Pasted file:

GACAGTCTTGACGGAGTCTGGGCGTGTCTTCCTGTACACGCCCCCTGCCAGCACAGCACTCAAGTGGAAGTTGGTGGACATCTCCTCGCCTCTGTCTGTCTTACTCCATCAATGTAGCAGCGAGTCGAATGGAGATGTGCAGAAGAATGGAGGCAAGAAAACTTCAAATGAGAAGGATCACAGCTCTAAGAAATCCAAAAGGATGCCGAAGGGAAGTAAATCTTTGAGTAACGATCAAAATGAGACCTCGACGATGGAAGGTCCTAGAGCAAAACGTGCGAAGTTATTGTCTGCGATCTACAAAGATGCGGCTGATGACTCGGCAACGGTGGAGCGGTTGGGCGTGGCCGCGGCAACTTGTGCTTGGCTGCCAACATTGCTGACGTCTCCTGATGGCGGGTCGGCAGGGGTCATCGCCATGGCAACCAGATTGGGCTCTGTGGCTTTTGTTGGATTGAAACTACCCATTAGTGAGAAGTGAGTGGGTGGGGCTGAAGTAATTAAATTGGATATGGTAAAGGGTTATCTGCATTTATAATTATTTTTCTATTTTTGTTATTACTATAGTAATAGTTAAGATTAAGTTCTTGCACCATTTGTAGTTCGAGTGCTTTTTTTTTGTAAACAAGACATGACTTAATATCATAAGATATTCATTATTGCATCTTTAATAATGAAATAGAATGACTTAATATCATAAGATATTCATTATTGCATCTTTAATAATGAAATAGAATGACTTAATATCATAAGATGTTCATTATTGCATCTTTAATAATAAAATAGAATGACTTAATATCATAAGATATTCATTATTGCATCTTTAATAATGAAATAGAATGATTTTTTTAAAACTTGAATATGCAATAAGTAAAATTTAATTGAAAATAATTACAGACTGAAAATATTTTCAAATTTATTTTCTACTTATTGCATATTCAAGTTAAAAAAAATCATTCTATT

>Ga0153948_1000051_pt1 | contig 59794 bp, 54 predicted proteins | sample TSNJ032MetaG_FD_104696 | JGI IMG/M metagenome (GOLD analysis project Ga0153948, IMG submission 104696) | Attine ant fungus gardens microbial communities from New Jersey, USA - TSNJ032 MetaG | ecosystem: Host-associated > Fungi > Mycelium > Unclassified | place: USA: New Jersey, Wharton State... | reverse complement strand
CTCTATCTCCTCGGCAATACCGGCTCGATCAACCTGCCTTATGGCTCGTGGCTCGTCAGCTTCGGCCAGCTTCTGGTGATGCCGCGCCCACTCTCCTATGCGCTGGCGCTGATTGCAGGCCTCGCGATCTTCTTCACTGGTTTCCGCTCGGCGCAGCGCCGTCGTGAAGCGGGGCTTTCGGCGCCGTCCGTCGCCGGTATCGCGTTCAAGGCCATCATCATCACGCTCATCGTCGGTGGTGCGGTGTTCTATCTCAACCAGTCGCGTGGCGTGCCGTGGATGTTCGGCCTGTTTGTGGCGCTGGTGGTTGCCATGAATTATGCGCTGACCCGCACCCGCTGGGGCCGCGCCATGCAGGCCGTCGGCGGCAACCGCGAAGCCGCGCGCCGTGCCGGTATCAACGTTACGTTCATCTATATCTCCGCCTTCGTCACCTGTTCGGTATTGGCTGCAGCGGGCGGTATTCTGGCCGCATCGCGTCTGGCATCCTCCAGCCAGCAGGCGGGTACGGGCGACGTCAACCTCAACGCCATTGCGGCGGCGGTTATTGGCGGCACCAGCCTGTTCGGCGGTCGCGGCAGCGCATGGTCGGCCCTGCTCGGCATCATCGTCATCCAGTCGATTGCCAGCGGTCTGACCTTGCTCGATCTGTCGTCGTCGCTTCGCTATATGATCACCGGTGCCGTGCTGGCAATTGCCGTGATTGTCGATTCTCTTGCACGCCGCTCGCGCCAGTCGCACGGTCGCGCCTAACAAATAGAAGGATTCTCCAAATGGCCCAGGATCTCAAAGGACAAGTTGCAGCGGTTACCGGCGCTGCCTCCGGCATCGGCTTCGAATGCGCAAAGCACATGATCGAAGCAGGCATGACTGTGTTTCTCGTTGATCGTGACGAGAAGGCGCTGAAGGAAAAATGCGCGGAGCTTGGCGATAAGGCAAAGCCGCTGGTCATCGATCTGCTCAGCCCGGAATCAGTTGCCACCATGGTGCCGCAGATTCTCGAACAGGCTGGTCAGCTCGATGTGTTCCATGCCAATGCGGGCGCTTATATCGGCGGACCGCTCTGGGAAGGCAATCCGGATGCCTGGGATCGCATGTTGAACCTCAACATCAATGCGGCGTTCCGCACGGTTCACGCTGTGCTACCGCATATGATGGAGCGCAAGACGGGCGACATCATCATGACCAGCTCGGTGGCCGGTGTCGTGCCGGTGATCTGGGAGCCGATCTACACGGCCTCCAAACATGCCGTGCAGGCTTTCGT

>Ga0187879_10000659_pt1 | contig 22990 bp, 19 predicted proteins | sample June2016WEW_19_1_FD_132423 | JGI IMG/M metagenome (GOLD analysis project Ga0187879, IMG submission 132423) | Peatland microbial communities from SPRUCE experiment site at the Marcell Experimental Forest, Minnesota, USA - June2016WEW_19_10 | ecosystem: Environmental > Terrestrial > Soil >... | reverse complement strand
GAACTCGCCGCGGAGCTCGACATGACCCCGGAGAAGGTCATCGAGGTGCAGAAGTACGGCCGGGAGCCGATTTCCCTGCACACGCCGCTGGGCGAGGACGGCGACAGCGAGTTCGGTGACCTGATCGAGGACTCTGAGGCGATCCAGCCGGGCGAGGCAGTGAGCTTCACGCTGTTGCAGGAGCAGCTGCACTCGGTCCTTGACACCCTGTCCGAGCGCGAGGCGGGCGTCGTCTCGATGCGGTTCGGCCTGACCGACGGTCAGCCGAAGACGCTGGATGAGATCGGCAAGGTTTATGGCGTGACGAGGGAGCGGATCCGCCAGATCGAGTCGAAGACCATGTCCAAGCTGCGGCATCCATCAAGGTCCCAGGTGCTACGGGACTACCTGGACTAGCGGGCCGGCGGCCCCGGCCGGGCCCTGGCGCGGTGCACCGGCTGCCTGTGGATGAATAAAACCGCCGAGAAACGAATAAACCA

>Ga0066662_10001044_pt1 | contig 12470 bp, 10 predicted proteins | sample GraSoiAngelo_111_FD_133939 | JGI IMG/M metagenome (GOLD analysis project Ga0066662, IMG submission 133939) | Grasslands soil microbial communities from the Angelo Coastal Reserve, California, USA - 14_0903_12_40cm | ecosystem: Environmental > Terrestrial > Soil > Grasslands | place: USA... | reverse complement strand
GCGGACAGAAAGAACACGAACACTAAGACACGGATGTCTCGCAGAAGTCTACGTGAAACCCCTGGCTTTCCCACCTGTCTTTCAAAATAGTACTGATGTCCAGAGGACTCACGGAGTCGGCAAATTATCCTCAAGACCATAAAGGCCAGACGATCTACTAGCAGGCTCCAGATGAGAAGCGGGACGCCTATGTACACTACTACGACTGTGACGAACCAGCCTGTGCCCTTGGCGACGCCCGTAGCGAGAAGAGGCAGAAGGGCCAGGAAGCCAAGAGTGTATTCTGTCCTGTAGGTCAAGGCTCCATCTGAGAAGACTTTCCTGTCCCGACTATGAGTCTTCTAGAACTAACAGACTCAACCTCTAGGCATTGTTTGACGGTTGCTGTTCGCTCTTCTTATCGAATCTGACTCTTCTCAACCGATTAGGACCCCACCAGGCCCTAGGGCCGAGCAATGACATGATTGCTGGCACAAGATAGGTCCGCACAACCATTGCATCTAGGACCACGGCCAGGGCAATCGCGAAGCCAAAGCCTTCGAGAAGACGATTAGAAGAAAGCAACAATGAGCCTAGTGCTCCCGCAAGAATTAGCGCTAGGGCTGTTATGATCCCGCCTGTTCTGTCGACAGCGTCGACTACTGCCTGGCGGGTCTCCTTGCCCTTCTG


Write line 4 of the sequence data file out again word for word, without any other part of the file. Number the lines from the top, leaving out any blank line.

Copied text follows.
>Ga0187879_10000659_pt1 | contig 22990 bp, 19 predicted proteins | sample June2016WEW_19_1_FD_132423 | JGI IMG/M metagenome (GOLD analysis project Ga0187879, IMG submission 132423) | Peatland microbial communities from SPRUCE experiment site at the Marcell Experimental Forest, Minnesota, USA - June2016WEW_19_10 | ecosystem: Environmental > Terrestrial > Soil >... | reverse complement strand